Funding, Fasting, and Interfaith Protocols
On May 6, Pope Francis led an interfaith prayer service in Sofia, Bulgaria which included members from the Orthodox, Jewish, Muslim, Armenian, and Protestant communities. That may not seem so impressive in today’s growing interfaith culture, but it was unprecedented in a country that has been riven and wounded by religious differences for centuries. At the service, Francis laid out an interfaith protocol necessary, he suggested, if we are ever to achieve peace. Peace, he said, “requires and demands that we adopt dialogue as our path, mutual understanding as our code of conduct, and reciprocal understanding as our method and standard.”
Tech billionaire Marc Benioff is giving a $30 million donation to start a new research mini-institute at University of California San Francisco that will study homelessness and effective responses. The institute will be led by Dr. Margot Kushel, who led a ground-breaking study released this year showing a growing crisis of people over 50 becoming homeless. Kushel says her goal will be coming up with more effective ways to create housing for homeless people and connect them with the right services. The institute will also compile a digital library of local and national research aimed at policy leaders and the public. Benioff, one of the country’s most generous philanthropists, has been criticized for simply ‘studying’ the problem – but San Francisco is a case-study for throwing huge funds at homelessness which fail to solve the problem, so some serious examination may make a difference.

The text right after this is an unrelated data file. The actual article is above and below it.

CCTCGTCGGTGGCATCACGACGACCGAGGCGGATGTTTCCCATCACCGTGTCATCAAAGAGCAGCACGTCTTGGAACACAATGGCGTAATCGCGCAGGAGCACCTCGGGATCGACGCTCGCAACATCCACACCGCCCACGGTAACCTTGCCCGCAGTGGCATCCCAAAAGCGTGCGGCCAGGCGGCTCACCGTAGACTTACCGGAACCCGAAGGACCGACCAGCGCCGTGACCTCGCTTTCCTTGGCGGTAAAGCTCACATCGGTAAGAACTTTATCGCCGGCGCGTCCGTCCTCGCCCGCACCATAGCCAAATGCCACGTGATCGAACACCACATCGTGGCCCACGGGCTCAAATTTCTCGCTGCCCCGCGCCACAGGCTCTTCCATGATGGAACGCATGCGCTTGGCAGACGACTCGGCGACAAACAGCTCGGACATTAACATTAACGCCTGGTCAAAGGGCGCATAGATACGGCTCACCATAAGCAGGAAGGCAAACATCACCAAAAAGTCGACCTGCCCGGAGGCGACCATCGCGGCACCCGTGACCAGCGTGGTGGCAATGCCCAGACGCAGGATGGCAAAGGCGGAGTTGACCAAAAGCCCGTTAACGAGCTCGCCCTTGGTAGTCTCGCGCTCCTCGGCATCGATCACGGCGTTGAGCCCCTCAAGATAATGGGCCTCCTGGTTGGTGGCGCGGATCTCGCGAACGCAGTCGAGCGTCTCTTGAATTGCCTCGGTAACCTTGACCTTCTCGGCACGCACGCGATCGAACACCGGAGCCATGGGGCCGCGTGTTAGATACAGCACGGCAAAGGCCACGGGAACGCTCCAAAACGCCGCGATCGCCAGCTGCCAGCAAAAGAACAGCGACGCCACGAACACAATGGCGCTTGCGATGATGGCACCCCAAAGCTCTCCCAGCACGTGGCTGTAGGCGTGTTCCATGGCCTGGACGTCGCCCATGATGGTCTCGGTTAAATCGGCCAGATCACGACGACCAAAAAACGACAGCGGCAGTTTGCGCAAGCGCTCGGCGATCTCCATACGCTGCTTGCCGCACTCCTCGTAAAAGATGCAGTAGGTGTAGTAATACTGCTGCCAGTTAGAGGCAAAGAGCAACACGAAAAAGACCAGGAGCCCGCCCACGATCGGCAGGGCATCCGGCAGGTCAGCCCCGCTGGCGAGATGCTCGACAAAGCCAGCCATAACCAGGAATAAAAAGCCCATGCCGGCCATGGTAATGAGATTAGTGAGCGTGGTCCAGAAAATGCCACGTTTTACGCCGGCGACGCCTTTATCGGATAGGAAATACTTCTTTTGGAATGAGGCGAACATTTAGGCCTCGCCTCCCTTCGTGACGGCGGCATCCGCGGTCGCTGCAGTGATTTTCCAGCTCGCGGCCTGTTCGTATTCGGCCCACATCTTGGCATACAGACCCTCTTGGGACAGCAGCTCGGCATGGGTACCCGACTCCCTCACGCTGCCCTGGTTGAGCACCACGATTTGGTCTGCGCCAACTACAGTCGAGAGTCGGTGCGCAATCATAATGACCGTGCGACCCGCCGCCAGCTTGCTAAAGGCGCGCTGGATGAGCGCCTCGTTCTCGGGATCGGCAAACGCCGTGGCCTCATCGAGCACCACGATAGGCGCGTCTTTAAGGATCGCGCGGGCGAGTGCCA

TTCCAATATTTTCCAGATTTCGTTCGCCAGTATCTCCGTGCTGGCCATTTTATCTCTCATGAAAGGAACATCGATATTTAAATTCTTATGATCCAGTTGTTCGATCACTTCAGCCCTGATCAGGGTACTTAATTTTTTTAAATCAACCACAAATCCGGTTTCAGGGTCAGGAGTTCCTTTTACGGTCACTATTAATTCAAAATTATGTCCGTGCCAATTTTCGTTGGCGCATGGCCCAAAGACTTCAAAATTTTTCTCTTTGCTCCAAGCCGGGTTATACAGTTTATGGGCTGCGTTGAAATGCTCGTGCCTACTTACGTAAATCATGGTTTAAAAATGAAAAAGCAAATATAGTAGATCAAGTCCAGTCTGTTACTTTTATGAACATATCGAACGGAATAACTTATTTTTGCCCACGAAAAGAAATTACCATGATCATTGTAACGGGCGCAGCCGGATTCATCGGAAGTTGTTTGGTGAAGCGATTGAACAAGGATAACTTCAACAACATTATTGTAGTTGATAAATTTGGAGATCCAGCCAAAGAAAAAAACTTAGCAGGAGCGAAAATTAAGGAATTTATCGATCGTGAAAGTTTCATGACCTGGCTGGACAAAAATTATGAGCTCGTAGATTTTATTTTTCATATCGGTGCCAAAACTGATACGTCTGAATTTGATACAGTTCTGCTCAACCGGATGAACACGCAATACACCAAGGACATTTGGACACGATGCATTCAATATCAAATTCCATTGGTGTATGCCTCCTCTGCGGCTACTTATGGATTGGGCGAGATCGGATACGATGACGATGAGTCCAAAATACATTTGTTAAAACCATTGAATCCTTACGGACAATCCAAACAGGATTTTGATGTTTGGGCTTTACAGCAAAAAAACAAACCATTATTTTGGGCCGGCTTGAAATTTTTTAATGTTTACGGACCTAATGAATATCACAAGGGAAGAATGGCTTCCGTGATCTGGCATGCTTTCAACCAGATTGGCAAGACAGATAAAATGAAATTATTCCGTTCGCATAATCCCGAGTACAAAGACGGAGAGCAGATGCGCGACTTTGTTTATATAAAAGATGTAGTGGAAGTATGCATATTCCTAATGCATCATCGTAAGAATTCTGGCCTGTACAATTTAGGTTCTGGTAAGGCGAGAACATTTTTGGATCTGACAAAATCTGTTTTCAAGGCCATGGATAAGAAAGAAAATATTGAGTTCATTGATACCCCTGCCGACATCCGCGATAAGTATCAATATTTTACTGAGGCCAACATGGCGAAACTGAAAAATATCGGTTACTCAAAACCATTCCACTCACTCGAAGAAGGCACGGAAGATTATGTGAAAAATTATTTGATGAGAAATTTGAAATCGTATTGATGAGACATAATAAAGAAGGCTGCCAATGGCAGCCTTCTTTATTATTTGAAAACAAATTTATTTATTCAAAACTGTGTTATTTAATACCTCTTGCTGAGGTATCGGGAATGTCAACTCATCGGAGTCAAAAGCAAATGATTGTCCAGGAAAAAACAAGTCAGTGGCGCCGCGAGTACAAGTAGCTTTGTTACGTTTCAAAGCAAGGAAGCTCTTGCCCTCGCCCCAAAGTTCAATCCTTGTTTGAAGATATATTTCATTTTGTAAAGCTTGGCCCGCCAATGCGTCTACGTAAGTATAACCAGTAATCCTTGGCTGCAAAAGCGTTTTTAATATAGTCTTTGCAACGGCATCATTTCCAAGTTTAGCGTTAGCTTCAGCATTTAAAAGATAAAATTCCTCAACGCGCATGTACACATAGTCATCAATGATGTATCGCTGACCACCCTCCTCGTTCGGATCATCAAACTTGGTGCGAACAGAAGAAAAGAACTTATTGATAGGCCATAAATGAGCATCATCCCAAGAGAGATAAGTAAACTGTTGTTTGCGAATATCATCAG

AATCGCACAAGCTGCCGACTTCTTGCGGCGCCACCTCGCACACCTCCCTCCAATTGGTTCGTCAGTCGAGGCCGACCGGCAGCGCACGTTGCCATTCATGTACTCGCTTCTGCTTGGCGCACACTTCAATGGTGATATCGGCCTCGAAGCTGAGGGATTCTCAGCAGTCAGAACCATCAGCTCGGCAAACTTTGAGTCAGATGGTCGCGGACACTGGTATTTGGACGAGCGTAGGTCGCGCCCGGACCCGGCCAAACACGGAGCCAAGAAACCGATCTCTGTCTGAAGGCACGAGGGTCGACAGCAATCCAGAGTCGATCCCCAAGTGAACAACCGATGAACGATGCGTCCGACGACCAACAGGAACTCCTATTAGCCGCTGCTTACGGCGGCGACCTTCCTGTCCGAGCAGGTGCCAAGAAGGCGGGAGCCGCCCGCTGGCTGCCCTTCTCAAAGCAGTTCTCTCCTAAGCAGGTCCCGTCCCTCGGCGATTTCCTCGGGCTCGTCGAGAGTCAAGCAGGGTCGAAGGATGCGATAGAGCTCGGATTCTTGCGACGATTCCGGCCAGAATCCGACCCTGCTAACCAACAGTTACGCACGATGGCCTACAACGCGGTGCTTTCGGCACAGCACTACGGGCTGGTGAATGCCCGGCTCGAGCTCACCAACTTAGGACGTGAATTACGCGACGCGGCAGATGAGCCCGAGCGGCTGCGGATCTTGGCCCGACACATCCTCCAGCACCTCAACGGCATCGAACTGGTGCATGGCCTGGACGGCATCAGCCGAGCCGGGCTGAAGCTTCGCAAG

A $4.9 million grant from the Lilly Foundation is funding a major new collaborative effort to do better at reporting religion in the US and globally, great good news for religion journalism, which usually is not treated seriously by major media. The collaborative is made up of Religion News Foundation (RNF), Religion News Service (RNS), The Associated Press (AP), and The Conversation. The grant will fund a joint global religion news desk aimed at “providing balanced, nuanced coverage of major world religions, with an emphasis on explaining religious practices and principles behind current events and cultural movements.”
A Fast From China campaign has been organized to boycott Chinese goods in response to China’s punishing Uighar Muslims as they fast during Ramadan. This is on top of the large “indoctrination camps” for detained Uighars in Xinjiang province, where they are forced to eat pork and drink alcohol in spite of their religious considerations. Campaign organizers acknowledge the difficulty in boycotting Chinese products, since they dominate so many American stores.
As the May TIO is posted, we are a third of the way through this year’s Ramadan observance, the annual month-long fasting in Muslim communities. The Conversation has just published an excellent backgrounder titled “What Ramadan Means to Muslims: 4 Essential Reads,” guaranteed to give most non-Muslims a better understanding of Ramadan. It includes the story of Thomas Jefferson purchasing a copy of the Qur’an and scholar Denise Spellberg’s observation that “The purchase is symbolic of a longer historical connection between American and Islamic worlds, and a more inclusive view of the nation’s early, robust view of religious pluralism.”
Header Photo: Pxhere